The DVLA have built 2 web platforms for this process to be managed:

  1. View my Driving Licence (VDL)
  2. Share my Driving Licence (SDL)


View my Driving Licence

The VDL system is designed for UK individuals to be able to logon and view their own driving licence now that the counterpart is invalid. The idea being that you can check to ensure you have your correct current address on file and to view the categories you are entitled to drive, along with any endorsements you may have. If you believe your motor insurance premium is weighted incorrectly you can in theory see your live points by logging in to the system.


Share my Driving Licence (Beta)

The SDL system is designed to allow third parties (such as an employer or a vehicle rental company) to view an individual’s licence at a snapshot in time. This is done using a one-time code a driver generates using VDL and this code lasts for 72 hours.


Access issues

As with any system it can always be abused. Reports have shown that a large number of access enquiries on the VDL system are not actually from the individual themselves. Employers have been using the VDL system without the consent of the individual and accessing the licence data without a code having been generated. This is possible, as many employers already know an employee’s National Insurance number, postcode and driving licence number. The DVLA clearly state on their website, “It’s a criminal offence to obtain someone else’s personal information without their permission”. However this has not stopped many organisations using this service and breaching data protection laws.


The DVLA are due to release the new Identity Verification system next month called GOV.UK Verify (See rollout plans here) to close down these loopholes in security. This will also mean only the individual will be able to access their own licence record – and the third parties will need to use the proper methods of either the DVLA premium rate phone line or the SDL service.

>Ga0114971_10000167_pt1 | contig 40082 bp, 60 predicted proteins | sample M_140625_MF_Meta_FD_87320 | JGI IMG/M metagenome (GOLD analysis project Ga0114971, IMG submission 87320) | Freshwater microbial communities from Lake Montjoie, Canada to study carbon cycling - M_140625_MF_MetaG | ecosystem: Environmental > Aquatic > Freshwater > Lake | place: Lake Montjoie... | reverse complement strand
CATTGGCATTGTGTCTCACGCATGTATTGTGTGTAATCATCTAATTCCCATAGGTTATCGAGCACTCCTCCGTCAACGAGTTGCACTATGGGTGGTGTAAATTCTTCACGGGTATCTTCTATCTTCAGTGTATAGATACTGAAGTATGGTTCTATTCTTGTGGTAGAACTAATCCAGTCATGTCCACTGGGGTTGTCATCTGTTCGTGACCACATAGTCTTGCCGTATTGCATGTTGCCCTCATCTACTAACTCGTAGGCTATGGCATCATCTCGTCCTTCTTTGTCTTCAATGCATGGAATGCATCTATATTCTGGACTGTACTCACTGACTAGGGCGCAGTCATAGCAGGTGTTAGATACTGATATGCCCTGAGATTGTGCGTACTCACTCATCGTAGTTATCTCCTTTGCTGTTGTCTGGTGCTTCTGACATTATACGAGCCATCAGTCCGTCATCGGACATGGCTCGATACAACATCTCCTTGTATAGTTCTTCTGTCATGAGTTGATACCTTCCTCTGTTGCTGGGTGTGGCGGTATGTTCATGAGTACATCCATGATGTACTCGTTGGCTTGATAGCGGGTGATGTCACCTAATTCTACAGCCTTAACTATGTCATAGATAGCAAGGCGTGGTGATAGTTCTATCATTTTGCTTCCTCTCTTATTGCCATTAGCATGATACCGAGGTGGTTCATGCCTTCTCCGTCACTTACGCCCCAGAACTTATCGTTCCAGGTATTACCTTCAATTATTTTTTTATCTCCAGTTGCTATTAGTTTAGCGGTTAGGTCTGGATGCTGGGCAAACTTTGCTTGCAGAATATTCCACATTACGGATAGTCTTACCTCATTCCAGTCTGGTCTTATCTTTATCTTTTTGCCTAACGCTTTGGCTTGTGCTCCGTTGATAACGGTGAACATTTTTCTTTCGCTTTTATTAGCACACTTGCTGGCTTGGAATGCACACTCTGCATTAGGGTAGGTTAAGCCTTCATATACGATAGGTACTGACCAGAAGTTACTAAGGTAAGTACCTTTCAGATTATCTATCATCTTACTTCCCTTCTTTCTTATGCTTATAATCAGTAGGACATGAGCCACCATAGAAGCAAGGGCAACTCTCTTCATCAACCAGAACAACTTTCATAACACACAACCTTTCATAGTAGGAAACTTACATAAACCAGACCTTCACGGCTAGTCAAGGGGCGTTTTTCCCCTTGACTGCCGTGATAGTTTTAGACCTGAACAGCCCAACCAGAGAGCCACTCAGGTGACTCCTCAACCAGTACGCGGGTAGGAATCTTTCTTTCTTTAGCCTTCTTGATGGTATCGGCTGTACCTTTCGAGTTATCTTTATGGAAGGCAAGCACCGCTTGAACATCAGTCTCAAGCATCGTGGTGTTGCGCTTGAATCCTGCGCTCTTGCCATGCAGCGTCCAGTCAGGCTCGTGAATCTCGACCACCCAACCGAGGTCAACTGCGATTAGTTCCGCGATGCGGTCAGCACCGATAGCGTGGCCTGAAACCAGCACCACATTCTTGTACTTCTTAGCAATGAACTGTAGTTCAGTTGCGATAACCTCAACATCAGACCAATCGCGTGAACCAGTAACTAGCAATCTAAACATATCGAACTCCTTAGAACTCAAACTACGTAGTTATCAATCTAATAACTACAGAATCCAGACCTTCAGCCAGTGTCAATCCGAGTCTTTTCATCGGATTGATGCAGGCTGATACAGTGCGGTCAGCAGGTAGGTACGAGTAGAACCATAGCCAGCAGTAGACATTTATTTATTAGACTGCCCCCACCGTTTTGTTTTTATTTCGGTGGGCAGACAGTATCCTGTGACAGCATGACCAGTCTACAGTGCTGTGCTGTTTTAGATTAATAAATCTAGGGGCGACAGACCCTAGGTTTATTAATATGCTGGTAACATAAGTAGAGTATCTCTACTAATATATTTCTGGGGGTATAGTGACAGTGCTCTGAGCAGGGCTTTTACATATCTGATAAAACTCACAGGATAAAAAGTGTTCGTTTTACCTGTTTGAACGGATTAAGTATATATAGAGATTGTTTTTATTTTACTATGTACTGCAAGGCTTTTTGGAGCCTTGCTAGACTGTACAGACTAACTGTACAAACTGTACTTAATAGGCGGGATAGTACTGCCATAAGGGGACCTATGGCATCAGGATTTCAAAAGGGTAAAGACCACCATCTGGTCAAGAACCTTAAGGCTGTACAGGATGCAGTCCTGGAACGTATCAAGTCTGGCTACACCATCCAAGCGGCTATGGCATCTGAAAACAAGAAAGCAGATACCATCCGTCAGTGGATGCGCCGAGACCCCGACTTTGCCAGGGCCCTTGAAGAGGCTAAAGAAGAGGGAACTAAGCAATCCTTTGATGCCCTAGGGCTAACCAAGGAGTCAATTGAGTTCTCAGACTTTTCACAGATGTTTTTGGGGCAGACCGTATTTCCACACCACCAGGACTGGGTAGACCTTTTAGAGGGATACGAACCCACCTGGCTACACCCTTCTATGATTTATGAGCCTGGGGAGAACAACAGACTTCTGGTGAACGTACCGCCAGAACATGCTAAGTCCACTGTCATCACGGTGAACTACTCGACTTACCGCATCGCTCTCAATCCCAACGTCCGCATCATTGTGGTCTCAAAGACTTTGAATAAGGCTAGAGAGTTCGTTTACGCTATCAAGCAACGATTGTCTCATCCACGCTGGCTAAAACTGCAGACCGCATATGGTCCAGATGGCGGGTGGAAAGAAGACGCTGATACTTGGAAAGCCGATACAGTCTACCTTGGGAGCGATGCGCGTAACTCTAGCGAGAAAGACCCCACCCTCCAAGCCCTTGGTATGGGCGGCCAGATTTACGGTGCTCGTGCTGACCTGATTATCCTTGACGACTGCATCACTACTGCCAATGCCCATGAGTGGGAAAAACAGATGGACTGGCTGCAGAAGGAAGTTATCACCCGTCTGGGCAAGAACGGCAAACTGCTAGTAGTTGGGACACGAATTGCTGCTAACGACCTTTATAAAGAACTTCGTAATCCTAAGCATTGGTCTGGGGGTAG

Kevin Curtis, Managing Director of Driving Monitor commented, “It’s surprising that the DVLA have put live the VDL service without implementing the GOV.UK Verify system to guarantee the security of personal data. I understand the DVLA have been under pressure since the delayed launch was moved from January 2015, however when it comes to personal data security we cannot afford to risk personal data breaches with such sensitive information.

We as an organisation work to very high standards of data security, and are governed by the code of conduct within the ADLV and have to be ISO27001 accredited as a minimum. It seems the DVLA are pushing the boundaries of what is acceptable (regarding data security) in a race to meet targets laid down by central government.

Driving Monitor along with all other members of the ADLV need to ensure all sensitive personal data is fully secure and we need to ensure all drivers have given explicit consent for licence checks to be carried out. We are independently audited as well as audited by the DVLA. This does seem rather reckless. If the GOV.UK Verify system is due to be implemented shortly, why not get this working to give everyone peace of mind on the rollout of SDL & VDL?

Kevin also went on to say, “If an employee thinks their licence data has been viewed without their consent they should ask their employer how this has been implemented. The employer would need to show evidence of a clear consent process, agreed and signed off by the driver, with a date and time of the declaration. Employers need to be careful if they are considering using the VDL service without obtaining an auditable consent given by the employee. Worse still if a disgruntled employee leaves a business and knows their licence was checked without their consent, they could cause serious problems for that employer.